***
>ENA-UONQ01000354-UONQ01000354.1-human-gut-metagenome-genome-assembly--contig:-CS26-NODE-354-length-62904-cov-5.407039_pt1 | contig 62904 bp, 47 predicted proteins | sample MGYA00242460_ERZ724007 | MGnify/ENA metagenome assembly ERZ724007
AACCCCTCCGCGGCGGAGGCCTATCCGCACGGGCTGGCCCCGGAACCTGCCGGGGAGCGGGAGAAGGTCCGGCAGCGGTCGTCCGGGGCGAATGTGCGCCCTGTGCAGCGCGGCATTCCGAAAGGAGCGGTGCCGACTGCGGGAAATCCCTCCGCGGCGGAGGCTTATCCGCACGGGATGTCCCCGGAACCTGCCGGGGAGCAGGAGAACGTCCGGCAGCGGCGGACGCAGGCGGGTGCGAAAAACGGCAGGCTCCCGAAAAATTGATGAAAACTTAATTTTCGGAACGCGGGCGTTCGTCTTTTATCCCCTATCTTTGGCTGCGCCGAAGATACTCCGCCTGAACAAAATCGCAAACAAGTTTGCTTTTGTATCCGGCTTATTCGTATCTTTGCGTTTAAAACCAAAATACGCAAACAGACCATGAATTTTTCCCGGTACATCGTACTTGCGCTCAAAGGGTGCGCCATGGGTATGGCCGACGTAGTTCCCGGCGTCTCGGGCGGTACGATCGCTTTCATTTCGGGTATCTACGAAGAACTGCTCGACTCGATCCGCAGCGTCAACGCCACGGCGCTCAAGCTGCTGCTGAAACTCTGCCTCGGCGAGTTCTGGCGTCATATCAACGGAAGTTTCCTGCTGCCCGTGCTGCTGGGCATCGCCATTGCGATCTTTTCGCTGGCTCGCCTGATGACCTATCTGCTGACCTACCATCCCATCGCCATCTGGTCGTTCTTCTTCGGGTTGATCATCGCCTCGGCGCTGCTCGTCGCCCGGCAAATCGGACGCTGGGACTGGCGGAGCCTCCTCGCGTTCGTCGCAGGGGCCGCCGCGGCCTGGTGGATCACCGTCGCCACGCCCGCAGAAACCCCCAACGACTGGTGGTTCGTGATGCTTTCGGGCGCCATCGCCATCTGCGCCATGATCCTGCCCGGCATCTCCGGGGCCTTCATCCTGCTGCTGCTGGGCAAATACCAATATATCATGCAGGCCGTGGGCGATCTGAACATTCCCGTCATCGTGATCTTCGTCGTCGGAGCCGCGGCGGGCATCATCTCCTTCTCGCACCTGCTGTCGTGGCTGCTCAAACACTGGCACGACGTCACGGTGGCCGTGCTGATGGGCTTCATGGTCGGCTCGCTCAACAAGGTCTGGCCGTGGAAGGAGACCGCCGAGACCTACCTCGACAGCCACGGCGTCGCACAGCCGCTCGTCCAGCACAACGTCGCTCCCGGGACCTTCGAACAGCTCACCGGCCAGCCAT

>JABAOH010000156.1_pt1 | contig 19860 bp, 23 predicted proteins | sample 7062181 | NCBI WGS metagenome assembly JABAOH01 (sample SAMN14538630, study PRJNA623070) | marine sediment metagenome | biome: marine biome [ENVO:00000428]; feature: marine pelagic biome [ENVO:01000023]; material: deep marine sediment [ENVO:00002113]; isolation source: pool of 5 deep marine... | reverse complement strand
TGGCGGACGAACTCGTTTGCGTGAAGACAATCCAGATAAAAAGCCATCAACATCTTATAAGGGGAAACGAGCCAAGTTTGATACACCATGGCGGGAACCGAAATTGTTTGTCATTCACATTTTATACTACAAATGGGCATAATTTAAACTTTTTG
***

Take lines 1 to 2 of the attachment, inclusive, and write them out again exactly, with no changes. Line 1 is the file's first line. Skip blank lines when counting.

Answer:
>ENA-UONQ01000354-UONQ01000354.1-human-gut-metagenome-genome-assembly--contig:-CS26-NODE-354-length-62904-cov-5.407039_pt1 | contig 62904 bp, 47 predicted proteins | sample MGYA00242460_ERZ724007 | MGnify/ENA metagenome assembly ERZ724007
AACCCCTCCGCGGCGGAGGCCTATCCGCACGGGCTGGCCCCGGAACCTGCCGGGGAGCGGGAGAAGGTCCGGCAGCGGTCGTCCGGGGCGAATGTGCGCCCTGTGCAGCGCGGCATTCCGAAAGGAGCGGTGCCGACTGCGGGAAATCCCTCCGCGGCGGAGGCTTATCCGCACGGGATGTCCCCGGAACCTGCCGGGGAGCAGGAGAACGTCCGGCAGCGGCGGACGCAGGCGGGTGCGAAAAACGGCAGGCTCCCGAAAAATTGATGAAAACTTAATTTTCGGAACGCGGGCGTTCGTCTTTTATCCCCTATCTTTGGCTGCGCCGAAGATACTCCGCCTGAACAAAATCGCAAACAAGTTTGCTTTTGTATCCGGCTTATTCGTATCTTTGCGTTTAAAACCAAAATACGCAAACAGACCATGAATTTTTCCCGGTACATCGTACTTGCGCTCAAAGGGTGCGCCATGGGTATGGCCGACGTAGTTCCCGGCGTCTCGGGCGGTACGATCGCTTTCATTTCGGGTATCTACGAAGAACTGCTCGACTCGATCCGCAGCGTCAACGCCACGGCGCTCAAGCTGCTGCTGAAACTCTGCCTCGGCGAGTTCTGGCGTCATATCAACGGAAGTTTCCTGCTGCCCGTGCTGCTGGGCATCGCCATTGCGATCTTTTCGCTGGCTCGCCTGATGACCTATCTGCTGACCTACCATCCCATCGCCATCTGGTCGTTCTTCTTCGGGTTGATCATCGCCTCGGCGCTGCTCGTCGCCCGGCAAATCGGACGCTGGGACTGGCGGAGCCTCCTCGCGTTCGTCGCAGGGGCCGCCGCGGCCTGGTGGATCACCGTCGCCACGCCCGCAGAAACCCCCAACGACTGGTGGTTCGTGATGCTTTCGGGCGCCATCGCCATCTGCGCCATGATCCTGCCCGGCATCTCCGGGGCCTTCATCCTGCTGCTGCTGGGCAAATACCAATATATCATGCAGGCCGTGGGCGATCTGAACATTCCCGTCATCGTGATCTTCGTCGTCGGAGCCGCGGCGGGCATCATCTCCTTCTCGCACCTGCTGTCGTGGCTGCTCAAACACTGGCACGACGTCACGGTGGCCGTGCTGATGGGCTTCATGGTCGGCTCGCTCAACAAGGTCTGGCCGTGGAAGGAGACCGCCGAGACCTACCTCGACAGCCACGGCGTCGCACAGCCGCTCGTCCAGCACAACGTCGCTCCCGGGACCTTCGAACAGCTCACCGGCCAGCCAT